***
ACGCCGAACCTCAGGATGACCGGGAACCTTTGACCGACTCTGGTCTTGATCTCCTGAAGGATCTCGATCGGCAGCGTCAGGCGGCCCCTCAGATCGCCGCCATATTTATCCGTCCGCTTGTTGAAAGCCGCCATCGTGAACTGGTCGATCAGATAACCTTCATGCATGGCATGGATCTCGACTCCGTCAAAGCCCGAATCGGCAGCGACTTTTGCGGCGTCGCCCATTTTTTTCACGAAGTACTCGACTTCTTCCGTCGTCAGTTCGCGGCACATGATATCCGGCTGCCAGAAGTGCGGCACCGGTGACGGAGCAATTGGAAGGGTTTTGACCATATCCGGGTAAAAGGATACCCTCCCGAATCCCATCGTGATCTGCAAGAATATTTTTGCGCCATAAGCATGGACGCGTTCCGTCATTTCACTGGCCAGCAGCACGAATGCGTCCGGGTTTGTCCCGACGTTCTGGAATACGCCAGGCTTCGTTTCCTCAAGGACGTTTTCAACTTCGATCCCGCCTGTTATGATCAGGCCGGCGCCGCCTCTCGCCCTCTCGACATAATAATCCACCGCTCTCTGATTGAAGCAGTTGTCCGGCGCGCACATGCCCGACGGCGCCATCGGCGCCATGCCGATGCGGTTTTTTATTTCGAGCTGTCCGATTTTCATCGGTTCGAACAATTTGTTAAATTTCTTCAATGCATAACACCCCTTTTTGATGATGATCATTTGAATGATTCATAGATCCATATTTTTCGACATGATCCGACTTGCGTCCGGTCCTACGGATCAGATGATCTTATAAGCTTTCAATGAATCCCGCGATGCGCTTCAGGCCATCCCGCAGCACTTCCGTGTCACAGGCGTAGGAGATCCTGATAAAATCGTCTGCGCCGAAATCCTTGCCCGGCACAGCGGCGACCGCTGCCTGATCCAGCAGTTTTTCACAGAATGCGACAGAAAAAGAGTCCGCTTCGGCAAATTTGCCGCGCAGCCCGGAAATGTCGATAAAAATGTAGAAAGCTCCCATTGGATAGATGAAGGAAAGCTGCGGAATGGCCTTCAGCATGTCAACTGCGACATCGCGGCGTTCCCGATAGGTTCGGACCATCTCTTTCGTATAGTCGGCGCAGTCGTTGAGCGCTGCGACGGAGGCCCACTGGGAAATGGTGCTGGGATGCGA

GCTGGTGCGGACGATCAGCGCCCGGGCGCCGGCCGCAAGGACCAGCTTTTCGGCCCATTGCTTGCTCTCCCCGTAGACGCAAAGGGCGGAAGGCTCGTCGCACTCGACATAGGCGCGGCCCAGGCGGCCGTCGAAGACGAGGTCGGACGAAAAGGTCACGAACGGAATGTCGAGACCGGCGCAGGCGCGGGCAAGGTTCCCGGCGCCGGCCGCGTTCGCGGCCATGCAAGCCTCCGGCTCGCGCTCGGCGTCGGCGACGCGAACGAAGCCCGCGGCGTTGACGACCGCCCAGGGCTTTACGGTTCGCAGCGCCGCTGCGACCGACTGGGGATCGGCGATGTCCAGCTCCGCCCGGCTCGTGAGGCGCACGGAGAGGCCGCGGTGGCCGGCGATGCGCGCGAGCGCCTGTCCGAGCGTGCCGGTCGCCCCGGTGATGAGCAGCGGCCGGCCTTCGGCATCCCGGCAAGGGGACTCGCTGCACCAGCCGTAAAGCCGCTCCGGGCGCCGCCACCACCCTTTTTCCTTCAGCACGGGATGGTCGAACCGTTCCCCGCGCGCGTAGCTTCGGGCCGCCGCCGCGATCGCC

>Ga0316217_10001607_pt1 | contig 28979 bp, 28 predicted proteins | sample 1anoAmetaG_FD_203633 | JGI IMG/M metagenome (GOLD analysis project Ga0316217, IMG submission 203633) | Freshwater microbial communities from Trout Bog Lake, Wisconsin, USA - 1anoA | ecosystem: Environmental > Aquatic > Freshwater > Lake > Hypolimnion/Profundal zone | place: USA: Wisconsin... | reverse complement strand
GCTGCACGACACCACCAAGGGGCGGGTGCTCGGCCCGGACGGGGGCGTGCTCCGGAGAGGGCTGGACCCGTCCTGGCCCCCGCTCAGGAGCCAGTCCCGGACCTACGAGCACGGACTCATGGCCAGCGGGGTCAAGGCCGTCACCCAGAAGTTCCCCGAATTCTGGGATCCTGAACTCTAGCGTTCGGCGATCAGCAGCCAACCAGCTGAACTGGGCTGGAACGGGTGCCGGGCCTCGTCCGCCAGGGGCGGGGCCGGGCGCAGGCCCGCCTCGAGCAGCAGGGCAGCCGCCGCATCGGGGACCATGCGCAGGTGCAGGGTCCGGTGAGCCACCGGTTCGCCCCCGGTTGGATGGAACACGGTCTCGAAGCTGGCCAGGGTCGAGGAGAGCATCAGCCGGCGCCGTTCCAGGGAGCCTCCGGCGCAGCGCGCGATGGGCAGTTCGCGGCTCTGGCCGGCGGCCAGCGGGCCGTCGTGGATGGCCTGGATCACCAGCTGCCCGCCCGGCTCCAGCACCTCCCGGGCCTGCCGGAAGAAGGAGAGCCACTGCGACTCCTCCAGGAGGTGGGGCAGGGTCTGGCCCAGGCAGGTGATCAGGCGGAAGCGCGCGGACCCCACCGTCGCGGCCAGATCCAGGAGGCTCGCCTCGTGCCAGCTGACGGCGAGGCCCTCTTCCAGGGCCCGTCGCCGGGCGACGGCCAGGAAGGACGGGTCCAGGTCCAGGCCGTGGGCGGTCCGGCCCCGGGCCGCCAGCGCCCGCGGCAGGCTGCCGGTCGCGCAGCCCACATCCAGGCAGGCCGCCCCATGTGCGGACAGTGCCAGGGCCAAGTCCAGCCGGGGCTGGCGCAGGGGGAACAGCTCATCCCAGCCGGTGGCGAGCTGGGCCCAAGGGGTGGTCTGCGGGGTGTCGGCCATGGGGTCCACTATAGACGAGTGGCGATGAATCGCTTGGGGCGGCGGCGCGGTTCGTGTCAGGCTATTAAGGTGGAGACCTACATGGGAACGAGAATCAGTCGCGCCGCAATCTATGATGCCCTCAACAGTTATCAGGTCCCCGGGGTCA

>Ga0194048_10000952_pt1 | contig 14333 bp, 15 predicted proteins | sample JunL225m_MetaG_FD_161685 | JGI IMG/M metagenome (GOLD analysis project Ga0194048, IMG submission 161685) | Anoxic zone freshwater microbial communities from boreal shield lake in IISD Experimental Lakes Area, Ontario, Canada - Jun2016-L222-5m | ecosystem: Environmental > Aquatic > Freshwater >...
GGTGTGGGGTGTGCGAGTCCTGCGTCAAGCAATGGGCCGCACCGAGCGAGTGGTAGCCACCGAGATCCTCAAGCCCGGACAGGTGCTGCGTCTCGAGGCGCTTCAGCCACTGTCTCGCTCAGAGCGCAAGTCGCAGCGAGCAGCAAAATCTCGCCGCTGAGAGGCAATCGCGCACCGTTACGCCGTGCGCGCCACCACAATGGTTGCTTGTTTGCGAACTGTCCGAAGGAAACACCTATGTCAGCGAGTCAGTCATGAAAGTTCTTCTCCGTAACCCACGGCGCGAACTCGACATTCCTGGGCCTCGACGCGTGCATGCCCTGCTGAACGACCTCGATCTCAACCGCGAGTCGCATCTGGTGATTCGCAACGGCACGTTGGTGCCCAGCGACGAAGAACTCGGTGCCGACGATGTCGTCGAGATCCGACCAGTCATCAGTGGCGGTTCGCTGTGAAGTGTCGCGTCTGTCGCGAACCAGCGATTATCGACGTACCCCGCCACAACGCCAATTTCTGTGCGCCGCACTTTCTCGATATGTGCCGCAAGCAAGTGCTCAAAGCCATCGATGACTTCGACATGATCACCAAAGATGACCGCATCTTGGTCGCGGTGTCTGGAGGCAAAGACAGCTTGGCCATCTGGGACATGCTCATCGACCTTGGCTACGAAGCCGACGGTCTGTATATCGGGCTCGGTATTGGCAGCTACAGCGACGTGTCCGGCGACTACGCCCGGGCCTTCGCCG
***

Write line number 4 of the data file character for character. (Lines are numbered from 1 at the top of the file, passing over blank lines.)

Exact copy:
GCTGCACGACACCACCAAGGGGCGGGTGCTCGGCCCGGACGGGGGCGTGCTCCGGAGAGGGCTGGACCCGTCCTGGCCCCCGCTCAGGAGCCAGTCCCGGACCTACGAGCACGGACTCATGGCCAGCGGGGTCAAGGCCGTCACCCAGAAGTTCCCCGAATTCTGGGATCCTGAACTCTAGCGTTCGGCGATCAGCAGCCAACCAGCTGAACTGGGCTGGAACGGGTGCCGGGCCTCGTCCGCCAGGGGCGGGGCCGGGCGCAGGCCCGCCTCGAGCAGCAGGGCAGCCGCCGCATCGGGGACCATGCGCAGGTGCAGGGTCCGGTGAGCCACCGGTTCGCCCCCGGTTGGATGGAACACGGTCTCGAAGCTGGCCAGGGTCGAGGAGAGCATCAGCCGGCGCCGTTCCAGGGAGCCTCCGGCGCAGCGCGCGATGGGCAGTTCGCGGCTCTGGCCGGCGGCCAGCGGGCCGTCGTGGATGGCCTGGATCACCAGCTGCCCGCCCGGCTCCAGCACCTCCCGGGCCTGCCGGAAGAAGGAGAGCCACTGCGACTCCTCCAGGAGGTGGGGCAGGGTCTGGCCCAGGCAGGTGATCAGGCGGAAGCGCGCGGACCCCACCGTCGCGGCCAGATCCAGGAGGCTCGCCTCGTGCCAGCTGACGGCGAGGCCCTCTTCCAGGGCCCGTCGCCGGGCGACGGCCAGGAAGGACGGGTCCAGGTCCAGGCCGTGGGCGGTCCGGCCCCGGGCCGCCAGCGCCCGCGGCAGGCTGCCGGTCGCGCAGCCCACATCCAGGCAGGCCGCCCCATGTGCGGACAGTGCCAGGGCCAAGTCCAGCCGGGGCTGGCGCAGGGGGAACAGCTCATCCCAGCCGGTGGCGAGCTGGGCCCAAGGGGTGGTCTGCGGGGTGTCGGCCATGGGGTCCACTATAGACGAGTGGCGATGAATCGCTTGGGGCGGCGGCGCGGTTCGTGTCAGGCTATTAAGGTGGAGACCTACATGGGAACGAGAATCAGTCGCGCCGCAATCTATGATGCCCTCAACAGTTATCAGGTCCCCGGGGTCA